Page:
Benoît Cœuré: Interview in the Financial Times

Interview with Mr Benoît Cœuré, Member of the Executive Board of the European Central Bank, in the Financial Times, conducted by Ms Claire Jones on 12 June 2019, and published on 17 June 2019.

The views expressed in this speech are those of the speaker and not the view of the BIS.

Central bank speech  | 
17 June 2019

At the last ECB Governing Council in Vilnius, there seemed to be some progress in coming up with solutions to face the risks to the outlook--

The Governing Council discussion in Vilnius was about making sense of diverse signals from the economy and the financial markets. The eurozone economy is not doing so badly; in fact services and construction are doing quite well. The concerns are really around the manufacturing sector, and the source of these concerns is mostly, if not entirely, to be found outside of the eurozone and may be temporary. The signals coming from the financial markets, however, are quite alarming.

Anything in particular that alarms you?

The constellation of prices in the bond market paints a picture of the global economy which is very bleak. Central banks should never ignore market signals. They shouldn't follow them blindly either. I'm not saying this as a reason to be complacent, but we have to make sense of this divergence between market prices and economic data.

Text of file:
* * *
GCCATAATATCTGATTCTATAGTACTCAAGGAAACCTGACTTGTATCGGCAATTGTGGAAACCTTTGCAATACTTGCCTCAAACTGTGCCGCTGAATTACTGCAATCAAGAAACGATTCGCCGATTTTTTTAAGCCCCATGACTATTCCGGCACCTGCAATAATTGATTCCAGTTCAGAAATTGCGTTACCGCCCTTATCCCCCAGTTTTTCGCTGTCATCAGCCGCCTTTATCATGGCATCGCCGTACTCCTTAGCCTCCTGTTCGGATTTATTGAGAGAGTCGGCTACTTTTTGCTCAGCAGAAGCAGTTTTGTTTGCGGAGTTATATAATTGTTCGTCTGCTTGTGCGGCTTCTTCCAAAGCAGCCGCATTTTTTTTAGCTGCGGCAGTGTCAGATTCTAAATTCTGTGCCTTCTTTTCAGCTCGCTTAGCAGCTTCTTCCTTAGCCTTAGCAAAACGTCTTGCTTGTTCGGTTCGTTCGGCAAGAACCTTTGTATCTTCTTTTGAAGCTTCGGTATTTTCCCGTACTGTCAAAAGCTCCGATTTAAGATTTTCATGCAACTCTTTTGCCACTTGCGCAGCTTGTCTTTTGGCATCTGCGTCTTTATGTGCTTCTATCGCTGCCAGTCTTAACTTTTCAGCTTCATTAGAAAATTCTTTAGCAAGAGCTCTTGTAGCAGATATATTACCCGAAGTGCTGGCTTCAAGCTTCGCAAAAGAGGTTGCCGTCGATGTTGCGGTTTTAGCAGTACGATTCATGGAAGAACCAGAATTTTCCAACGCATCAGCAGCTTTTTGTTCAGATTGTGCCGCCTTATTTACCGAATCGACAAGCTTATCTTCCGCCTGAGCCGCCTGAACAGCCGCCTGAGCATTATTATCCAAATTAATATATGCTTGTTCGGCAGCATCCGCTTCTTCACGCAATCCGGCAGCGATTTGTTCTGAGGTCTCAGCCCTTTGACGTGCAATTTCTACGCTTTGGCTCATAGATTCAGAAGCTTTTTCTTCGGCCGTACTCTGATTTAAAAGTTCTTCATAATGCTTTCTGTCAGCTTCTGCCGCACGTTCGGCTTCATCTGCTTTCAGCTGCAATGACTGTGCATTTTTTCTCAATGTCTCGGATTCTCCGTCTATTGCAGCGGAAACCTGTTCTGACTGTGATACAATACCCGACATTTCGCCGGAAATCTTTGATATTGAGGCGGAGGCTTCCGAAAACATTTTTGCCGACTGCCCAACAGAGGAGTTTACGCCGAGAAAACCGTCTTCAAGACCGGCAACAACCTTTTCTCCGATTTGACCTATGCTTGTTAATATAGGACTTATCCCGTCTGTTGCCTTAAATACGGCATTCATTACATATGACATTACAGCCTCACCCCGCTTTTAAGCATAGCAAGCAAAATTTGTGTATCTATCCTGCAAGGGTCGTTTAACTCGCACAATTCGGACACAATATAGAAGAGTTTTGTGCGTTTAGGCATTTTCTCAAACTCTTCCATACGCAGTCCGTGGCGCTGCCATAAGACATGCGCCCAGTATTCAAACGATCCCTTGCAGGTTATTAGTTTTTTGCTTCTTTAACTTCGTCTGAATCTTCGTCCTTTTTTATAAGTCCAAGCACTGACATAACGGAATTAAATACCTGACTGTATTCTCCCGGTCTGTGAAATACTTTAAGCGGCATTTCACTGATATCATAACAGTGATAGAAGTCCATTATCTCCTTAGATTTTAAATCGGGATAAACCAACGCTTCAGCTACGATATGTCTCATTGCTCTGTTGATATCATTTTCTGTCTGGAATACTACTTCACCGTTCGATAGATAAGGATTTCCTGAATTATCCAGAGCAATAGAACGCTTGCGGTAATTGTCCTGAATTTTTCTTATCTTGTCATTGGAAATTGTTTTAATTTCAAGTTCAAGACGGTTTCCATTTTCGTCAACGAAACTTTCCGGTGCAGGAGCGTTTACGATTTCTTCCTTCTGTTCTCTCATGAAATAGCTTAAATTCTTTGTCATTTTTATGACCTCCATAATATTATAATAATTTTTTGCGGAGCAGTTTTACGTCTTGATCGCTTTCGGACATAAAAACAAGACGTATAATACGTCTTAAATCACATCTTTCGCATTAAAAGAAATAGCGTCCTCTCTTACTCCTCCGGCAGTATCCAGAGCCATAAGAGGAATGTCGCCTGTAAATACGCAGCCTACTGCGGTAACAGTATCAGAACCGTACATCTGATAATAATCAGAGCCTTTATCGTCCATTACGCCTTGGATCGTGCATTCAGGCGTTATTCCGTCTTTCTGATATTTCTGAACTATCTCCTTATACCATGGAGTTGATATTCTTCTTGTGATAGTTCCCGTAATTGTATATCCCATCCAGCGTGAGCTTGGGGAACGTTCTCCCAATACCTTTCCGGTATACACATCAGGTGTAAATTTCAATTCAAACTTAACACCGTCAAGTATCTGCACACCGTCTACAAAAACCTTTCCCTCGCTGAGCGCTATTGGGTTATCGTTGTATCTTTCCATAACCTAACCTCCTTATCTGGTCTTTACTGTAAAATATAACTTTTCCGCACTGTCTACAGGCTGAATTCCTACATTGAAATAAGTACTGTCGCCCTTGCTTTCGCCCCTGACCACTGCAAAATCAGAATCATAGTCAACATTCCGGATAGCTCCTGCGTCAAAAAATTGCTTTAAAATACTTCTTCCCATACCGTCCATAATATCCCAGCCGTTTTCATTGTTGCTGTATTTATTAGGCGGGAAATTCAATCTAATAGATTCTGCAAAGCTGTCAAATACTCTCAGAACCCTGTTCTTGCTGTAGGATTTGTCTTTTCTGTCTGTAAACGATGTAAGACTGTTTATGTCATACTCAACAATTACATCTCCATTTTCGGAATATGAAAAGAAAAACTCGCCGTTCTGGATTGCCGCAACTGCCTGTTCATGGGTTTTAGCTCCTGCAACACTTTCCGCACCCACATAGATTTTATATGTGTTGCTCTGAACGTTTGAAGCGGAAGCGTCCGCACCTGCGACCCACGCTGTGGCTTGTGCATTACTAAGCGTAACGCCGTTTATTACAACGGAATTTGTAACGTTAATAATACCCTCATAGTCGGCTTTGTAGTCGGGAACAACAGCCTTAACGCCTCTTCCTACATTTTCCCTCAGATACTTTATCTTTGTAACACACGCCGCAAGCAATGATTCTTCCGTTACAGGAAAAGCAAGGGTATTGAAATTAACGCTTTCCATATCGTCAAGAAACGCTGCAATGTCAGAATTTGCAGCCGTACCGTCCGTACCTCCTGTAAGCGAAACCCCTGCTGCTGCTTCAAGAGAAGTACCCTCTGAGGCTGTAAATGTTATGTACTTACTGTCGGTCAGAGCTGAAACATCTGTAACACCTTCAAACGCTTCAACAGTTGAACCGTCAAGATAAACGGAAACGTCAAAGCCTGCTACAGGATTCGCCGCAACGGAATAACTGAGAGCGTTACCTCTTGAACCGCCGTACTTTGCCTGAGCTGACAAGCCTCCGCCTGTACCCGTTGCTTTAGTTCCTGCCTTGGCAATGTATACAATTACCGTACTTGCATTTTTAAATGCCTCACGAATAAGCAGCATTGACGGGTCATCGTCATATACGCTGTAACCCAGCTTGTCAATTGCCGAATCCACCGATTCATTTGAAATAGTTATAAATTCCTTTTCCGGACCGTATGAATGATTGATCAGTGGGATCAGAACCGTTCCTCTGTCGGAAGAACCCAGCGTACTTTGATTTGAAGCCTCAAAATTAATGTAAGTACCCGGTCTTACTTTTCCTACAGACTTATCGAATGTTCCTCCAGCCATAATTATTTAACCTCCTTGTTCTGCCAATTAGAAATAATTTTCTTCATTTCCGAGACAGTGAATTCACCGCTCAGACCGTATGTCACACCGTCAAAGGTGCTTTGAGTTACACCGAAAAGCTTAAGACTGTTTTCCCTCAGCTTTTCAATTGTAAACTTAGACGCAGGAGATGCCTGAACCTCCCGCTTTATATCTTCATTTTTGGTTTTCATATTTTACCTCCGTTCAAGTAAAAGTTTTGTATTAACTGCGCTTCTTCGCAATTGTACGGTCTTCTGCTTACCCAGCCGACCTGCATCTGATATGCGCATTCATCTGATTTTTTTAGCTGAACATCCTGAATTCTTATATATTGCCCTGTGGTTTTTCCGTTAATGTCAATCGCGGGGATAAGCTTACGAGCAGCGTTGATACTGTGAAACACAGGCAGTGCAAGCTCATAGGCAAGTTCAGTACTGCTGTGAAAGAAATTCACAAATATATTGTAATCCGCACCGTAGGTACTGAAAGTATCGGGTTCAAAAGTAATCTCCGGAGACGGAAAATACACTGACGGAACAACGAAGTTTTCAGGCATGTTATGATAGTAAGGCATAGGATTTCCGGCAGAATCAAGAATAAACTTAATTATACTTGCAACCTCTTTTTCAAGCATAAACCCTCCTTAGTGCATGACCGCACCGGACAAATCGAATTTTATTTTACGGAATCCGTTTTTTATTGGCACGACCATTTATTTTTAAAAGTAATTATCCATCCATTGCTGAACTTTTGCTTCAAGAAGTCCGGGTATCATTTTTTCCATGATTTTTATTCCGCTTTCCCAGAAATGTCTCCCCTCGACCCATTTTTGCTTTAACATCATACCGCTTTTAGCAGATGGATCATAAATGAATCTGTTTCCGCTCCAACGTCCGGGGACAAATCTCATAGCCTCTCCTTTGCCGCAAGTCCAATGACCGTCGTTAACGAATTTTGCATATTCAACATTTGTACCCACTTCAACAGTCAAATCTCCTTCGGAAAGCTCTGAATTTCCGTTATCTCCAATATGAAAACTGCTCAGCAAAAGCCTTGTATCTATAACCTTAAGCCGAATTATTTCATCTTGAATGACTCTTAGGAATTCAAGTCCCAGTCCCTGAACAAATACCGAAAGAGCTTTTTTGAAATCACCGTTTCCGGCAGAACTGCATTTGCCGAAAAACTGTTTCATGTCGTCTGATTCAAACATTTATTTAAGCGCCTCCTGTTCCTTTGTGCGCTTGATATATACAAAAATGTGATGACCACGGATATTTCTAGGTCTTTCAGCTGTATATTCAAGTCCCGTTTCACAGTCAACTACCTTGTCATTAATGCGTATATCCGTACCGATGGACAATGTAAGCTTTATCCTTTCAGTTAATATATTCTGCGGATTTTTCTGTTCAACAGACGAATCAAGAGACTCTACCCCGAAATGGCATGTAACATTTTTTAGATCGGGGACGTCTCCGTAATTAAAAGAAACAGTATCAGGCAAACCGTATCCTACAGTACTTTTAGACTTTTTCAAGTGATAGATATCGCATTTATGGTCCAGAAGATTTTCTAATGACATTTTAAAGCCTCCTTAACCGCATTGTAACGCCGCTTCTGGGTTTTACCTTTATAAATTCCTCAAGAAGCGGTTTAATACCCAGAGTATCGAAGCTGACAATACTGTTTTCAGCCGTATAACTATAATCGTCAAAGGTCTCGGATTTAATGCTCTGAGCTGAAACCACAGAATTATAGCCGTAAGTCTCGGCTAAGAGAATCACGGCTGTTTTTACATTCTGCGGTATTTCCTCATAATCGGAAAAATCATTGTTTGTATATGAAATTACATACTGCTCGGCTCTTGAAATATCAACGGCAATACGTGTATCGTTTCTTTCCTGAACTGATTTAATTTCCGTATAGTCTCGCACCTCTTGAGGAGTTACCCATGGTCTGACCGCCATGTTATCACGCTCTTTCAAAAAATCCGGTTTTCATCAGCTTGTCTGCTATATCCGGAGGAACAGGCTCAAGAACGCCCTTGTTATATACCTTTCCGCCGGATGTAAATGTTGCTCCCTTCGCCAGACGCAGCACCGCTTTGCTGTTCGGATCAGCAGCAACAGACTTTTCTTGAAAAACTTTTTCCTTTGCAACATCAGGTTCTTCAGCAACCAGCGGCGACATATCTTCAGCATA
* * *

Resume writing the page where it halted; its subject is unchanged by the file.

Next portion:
Our baseline staff projection for the euro area economy is not so bad. And that message is something that the Governing Council is broadly comfortable with. But the distribution of risks around this projection has broadened. Risk has increased. And that required reassurance from the Council that we're ready to address these risks, should they materialise. So far we're talking about contingency planning. But at some point during our next few meetings, we might very well be facing a situation where risks have materialised.

And the question is not whether we have instruments; we do have instruments. We can change our guidance. We can cut rates. We can restart QE. The question is which instrument, or combination of instruments, would be best suited to the circumstances. That discussion only started in Vilnius; we need to take it forward and reflect on the nature of the risks we're facing.